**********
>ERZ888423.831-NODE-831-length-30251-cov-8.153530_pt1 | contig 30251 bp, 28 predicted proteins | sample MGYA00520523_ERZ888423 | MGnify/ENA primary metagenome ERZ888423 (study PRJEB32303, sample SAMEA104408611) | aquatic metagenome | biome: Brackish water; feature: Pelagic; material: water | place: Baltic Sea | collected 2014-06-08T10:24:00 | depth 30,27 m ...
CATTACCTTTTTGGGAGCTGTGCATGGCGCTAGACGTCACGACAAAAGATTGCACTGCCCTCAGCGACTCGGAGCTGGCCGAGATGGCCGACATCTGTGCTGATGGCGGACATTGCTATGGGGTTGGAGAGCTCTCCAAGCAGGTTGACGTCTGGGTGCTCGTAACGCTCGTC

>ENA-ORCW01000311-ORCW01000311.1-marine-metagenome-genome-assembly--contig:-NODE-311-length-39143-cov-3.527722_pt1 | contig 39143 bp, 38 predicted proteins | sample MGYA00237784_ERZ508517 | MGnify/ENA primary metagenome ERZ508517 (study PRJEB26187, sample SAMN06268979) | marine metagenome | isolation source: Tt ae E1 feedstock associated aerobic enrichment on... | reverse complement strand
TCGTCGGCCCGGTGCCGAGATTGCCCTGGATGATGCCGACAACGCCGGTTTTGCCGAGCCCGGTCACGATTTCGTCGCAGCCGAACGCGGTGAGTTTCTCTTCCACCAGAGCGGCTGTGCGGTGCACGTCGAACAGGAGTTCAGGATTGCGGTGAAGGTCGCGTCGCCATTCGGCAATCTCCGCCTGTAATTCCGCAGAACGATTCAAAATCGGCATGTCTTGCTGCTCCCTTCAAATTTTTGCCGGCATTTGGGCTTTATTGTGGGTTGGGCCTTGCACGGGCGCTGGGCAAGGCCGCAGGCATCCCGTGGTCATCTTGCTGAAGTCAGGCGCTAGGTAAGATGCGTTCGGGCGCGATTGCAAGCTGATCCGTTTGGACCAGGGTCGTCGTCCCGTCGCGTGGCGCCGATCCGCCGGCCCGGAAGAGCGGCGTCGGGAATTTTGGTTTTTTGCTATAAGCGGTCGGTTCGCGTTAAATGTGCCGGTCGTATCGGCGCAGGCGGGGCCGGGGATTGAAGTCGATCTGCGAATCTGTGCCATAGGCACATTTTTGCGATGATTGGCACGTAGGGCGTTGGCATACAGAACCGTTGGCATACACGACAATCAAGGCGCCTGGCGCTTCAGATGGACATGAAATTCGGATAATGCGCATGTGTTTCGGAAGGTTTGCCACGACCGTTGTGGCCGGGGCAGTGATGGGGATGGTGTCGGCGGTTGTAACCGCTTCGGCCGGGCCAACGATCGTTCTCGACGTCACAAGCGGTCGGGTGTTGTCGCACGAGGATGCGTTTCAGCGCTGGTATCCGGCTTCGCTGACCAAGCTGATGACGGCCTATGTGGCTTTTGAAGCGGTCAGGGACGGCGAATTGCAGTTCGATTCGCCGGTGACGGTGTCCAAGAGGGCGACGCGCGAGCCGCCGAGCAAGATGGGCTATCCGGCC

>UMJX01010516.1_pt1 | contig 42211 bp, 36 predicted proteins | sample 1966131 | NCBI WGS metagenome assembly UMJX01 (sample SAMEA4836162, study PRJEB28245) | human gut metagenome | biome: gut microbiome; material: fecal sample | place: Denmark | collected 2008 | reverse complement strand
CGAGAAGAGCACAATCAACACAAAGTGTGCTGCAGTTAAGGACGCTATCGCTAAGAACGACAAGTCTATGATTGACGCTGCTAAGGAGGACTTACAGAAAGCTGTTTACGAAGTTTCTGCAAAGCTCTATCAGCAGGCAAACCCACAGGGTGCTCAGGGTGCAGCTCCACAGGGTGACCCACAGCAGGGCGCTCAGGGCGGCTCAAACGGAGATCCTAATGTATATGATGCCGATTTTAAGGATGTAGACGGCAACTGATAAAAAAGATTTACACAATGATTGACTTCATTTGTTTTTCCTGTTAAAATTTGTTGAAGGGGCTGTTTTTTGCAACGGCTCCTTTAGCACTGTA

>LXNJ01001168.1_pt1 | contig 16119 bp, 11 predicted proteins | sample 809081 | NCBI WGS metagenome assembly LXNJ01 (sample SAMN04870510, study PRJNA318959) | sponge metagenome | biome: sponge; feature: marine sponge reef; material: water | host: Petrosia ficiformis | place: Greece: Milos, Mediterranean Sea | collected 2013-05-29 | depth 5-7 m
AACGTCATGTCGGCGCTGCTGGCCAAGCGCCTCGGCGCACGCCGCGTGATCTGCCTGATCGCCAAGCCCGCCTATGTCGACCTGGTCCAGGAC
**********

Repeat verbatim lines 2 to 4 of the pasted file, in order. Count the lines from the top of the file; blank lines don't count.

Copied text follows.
CATTACCTTTTTGGGAGCTGTGCATGGCGCTAGACGTCACGACAAAAGATTGCACTGCCCTCAGCGACTCGGAGCTGGCCGAGATGGCCGACATCTGTGCTGATGGCGGACATTGCTATGGGGTTGGAGAGCTCTCCAAGCAGGTTGACGTCTGGGTGCTCGTAACGCTCGTC

>ENA-ORCW01000311-ORCW01000311.1-marine-metagenome-genome-assembly--contig:-NODE-311-length-39143-cov-3.527722_pt1 | contig 39143 bp, 38 predicted proteins | sample MGYA00237784_ERZ508517 | MGnify/ENA primary metagenome ERZ508517 (study PRJEB26187, sample SAMN06268979) | marine metagenome | isolation source: Tt ae E1 feedstock associated aerobic enrichment on... | reverse complement strand
TCGTCGGCCCGGTGCCGAGATTGCCCTGGATGATGCCGACAACGCCGGTTTTGCCGAGCCCGGTCACGATTTCGTCGCAGCCGAACGCGGTGAGTTTCTCTTCCACCAGAGCGGCTGTGCGGTGCACGTCGAACAGGAGTTCAGGATTGCGGTGAAGGTCGCGTCGCCATTCGGCAATCTCCGCCTGTAATTCCGCAGAACGATTCAAAATCGGCATGTCTTGCTGCTCCCTTCAAATTTTTGCCGGCATTTGGGCTTTATTGTGGGTTGGGCCTTGCACGGGCGCTGGGCAAGGCCGCAGGCATCCCGTGGTCATCTTGCTGAAGTCAGGCGCTAGGTAAGATGCGTTCGGGCGCGATTGCAAGCTGATCCGTTTGGACCAGGGTCGTCGTCCCGTCGCGTGGCGCCGATCCGCCGGCCCGGAAGAGCGGCGTCGGGAATTTTGGTTTTTTGCTATAAGCGGTCGGTTCGCGTTAAATGTGCCGGTCGTATCGGCGCAGGCGGGGCCGGGGATTGAAGTCGATCTGCGAATCTGTGCCATAGGCACATTTTTGCGATGATTGGCACGTAGGGCGTTGGCATACAGAACCGTTGGCATACACGACAATCAAGGCGCCTGGCGCTTCAGATGGACATGAAATTCGGATAATGCGCATGTGTTTCGGAAGGTTTGCCACGACCGTTGTGGCCGGGGCAGTGATGGGGATGGTGTCGGCGGTTGTAACCGCTTCGGCCGGGCCAACGATCGTTCTCGACGTCACAAGCGGTCGGGTGTTGTCGCACGAGGATGCGTTTCAGCGCTGGTATCCGGCTTCGCTGACCAAGCTGATGACGGCCTATGTGGCTTTTGAAGCGGTCAGGGACGGCGAATTGCAGTTCGATTCGCCGGTGACGGTGTCCAAGAGGGCGACGCGCGAGCCGCCGAGCAAGATGGGCTATCCGGCC